The art of finding oneself is sometimes best explored through…art. That’s exactly where Ana ends up in Mayday: as she’s washed up on a mysterious island where women lure men in as figurative sirens. The premise is limitless in terms of the direction of the story and the morality that’s passed on to its subjects, but it falls short of the mark on both counts.
Much like Lars von Trier’s House that Jack Built, you’re meant to suspend some of your disbelief in terms of how Ana got to the island, and anything after that point. For the first 30 minutes or so, I was drawn in. Ana is an outsider, and we get to learn about her new life and this new home alongside her. Her sense of wonder is augmented by our own, as the potential shows itself and the moral threads start to reveal themselves.
But very quickly after that point, the film falls apart. Mayday is an ultimately threadbare surrealistic film, lacking vision and the visuals to pull it off. Although it has a few action scenes, they aren’t the focus of the film. The shots of the island itself are serene, contrasted to the warring and violent lives of its inhabitants. But the cast just isn’t given anything to do outside of Ana (Grace Van Patten), as they’re generally made to espouse on-the-nose rants or expository information.
“Mayday is an ultimately threadbare surrealistic film, lacking vision and the visuals to pull it off.”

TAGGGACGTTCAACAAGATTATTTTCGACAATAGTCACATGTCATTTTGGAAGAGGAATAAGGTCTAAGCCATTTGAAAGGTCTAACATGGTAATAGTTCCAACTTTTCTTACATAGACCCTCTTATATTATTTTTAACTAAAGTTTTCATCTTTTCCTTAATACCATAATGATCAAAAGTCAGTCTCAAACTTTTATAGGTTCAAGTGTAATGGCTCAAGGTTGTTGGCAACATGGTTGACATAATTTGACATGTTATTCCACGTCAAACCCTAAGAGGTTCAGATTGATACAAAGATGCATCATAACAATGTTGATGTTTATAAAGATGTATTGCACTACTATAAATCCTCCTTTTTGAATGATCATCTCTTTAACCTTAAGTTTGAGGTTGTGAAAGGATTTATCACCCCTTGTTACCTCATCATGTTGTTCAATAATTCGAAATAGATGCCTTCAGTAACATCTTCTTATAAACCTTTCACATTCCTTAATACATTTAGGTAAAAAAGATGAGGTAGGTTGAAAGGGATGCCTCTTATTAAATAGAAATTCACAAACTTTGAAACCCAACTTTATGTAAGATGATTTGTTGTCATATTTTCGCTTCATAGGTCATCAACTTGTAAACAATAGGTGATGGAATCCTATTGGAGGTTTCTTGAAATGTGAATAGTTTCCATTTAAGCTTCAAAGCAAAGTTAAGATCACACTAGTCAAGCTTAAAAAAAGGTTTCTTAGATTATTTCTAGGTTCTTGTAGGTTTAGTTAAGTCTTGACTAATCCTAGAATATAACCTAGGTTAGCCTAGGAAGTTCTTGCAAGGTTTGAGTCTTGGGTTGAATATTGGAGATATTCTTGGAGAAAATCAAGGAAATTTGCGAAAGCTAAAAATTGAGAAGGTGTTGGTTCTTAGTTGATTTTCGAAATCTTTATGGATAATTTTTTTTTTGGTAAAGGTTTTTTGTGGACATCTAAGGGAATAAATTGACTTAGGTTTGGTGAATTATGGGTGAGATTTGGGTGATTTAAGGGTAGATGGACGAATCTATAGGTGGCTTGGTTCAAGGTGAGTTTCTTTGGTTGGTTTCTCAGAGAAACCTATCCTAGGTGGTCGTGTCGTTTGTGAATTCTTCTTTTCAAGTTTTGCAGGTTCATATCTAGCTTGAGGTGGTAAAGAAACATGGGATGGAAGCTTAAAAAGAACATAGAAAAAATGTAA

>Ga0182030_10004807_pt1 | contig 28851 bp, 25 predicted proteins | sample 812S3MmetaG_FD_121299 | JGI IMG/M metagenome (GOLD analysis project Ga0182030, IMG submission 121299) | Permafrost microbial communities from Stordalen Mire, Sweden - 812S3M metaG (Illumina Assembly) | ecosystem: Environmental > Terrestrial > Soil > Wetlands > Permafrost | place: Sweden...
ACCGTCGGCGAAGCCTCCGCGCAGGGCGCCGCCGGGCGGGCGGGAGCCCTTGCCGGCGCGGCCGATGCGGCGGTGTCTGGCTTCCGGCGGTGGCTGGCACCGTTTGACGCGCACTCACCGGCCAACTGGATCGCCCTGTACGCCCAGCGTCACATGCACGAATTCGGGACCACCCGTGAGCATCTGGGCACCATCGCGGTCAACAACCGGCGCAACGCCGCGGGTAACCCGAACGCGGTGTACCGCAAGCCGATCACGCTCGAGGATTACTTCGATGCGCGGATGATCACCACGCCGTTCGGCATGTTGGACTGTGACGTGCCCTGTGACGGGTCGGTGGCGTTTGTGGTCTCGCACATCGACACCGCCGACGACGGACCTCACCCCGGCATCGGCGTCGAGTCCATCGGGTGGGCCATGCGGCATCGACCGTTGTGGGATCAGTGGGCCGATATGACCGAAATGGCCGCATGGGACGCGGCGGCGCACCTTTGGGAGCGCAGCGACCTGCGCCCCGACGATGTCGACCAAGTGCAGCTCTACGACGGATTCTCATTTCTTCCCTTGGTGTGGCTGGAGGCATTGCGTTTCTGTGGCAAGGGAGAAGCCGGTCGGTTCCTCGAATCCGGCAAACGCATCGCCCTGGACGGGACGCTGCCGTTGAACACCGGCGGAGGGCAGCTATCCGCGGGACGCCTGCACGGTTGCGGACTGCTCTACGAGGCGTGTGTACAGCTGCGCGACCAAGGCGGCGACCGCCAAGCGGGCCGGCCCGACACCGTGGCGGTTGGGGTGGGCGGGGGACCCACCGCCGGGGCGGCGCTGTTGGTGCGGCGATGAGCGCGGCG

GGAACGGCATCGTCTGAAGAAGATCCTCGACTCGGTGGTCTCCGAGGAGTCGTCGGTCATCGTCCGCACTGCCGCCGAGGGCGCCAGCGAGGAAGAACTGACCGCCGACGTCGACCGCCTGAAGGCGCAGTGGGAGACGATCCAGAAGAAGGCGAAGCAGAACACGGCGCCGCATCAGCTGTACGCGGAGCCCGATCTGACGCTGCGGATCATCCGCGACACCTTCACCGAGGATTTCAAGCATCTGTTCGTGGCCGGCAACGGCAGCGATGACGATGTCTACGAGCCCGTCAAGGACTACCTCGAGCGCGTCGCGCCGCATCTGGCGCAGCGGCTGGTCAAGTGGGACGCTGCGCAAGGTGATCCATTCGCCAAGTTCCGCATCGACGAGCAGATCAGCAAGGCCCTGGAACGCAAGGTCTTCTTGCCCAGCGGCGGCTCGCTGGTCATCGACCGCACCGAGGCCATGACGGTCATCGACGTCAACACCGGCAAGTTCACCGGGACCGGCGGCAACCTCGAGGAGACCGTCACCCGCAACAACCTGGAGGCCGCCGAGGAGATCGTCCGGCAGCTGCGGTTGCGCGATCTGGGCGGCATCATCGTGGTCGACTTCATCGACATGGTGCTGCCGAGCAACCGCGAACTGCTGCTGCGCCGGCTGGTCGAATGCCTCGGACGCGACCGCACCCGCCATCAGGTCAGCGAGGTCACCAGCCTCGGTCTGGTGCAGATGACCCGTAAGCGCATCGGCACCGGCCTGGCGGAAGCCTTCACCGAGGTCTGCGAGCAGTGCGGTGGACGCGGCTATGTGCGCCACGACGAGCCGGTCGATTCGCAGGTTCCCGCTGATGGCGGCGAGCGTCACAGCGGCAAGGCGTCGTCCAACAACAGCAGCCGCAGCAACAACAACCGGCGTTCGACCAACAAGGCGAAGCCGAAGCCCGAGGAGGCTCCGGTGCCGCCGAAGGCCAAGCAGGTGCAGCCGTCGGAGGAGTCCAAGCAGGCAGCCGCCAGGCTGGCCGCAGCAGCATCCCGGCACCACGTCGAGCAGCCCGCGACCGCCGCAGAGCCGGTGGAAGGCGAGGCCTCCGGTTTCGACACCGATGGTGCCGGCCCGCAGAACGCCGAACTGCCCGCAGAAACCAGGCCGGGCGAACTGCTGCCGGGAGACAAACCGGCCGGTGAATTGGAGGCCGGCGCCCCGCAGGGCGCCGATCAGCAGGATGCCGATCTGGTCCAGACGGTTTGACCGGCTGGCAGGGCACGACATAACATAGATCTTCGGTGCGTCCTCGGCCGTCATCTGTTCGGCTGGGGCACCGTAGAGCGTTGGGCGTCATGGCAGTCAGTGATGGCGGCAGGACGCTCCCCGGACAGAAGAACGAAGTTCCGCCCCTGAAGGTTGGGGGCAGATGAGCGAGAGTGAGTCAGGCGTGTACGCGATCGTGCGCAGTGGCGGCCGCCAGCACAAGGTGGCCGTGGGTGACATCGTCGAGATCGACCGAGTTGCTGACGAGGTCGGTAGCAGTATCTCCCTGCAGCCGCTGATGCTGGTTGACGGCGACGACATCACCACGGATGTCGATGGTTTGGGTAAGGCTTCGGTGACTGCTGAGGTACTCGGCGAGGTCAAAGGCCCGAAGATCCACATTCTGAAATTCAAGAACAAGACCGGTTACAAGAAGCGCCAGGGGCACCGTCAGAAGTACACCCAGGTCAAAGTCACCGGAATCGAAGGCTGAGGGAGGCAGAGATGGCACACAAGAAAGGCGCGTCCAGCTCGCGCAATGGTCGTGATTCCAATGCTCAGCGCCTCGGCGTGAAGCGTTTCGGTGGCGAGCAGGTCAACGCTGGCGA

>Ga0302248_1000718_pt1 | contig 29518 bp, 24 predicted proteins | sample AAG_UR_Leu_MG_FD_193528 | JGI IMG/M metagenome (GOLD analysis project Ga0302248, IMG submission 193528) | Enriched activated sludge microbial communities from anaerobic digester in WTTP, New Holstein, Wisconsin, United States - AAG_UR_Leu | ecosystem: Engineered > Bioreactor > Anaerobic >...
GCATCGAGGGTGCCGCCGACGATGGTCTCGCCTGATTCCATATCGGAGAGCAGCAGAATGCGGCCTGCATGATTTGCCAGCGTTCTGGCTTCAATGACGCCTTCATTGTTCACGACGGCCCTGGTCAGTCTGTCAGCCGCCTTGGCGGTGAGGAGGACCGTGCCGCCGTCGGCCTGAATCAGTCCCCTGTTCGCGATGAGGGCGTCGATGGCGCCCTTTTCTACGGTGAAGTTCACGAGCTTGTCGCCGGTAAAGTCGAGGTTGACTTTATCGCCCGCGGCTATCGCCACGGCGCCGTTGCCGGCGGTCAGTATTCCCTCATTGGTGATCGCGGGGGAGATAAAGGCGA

Mayday is a very good idea executed in one of the most basic ways possible. I want to see a contemporary siren metaphor again, but not like this. I hope to see more features from director/writer Karen Cinorre in the future, because you can see her potential shine through. There are scenes where it feels like a completely different, and more compelling movie.
The script is very content with throwing out powerful historical-based gender themes, then moving on to some other detour. Boring intergroup drama or uninspired action (which isn’t nearly visceral enough given what’s at stake, figuratively) are its biggest sins. The drama, in particular, is sometimes even groan-worthy, in part due to a small cast that lacks chemistry.
Mayday becomes less powerful as time goes on, until it culminates in a predictable arc for Ana that’s heavily broadcasted. The film has an interesting, broad message with its revolutionary aesthetic, but it’s been done so much better already that it’s hard to really get anything new out of it.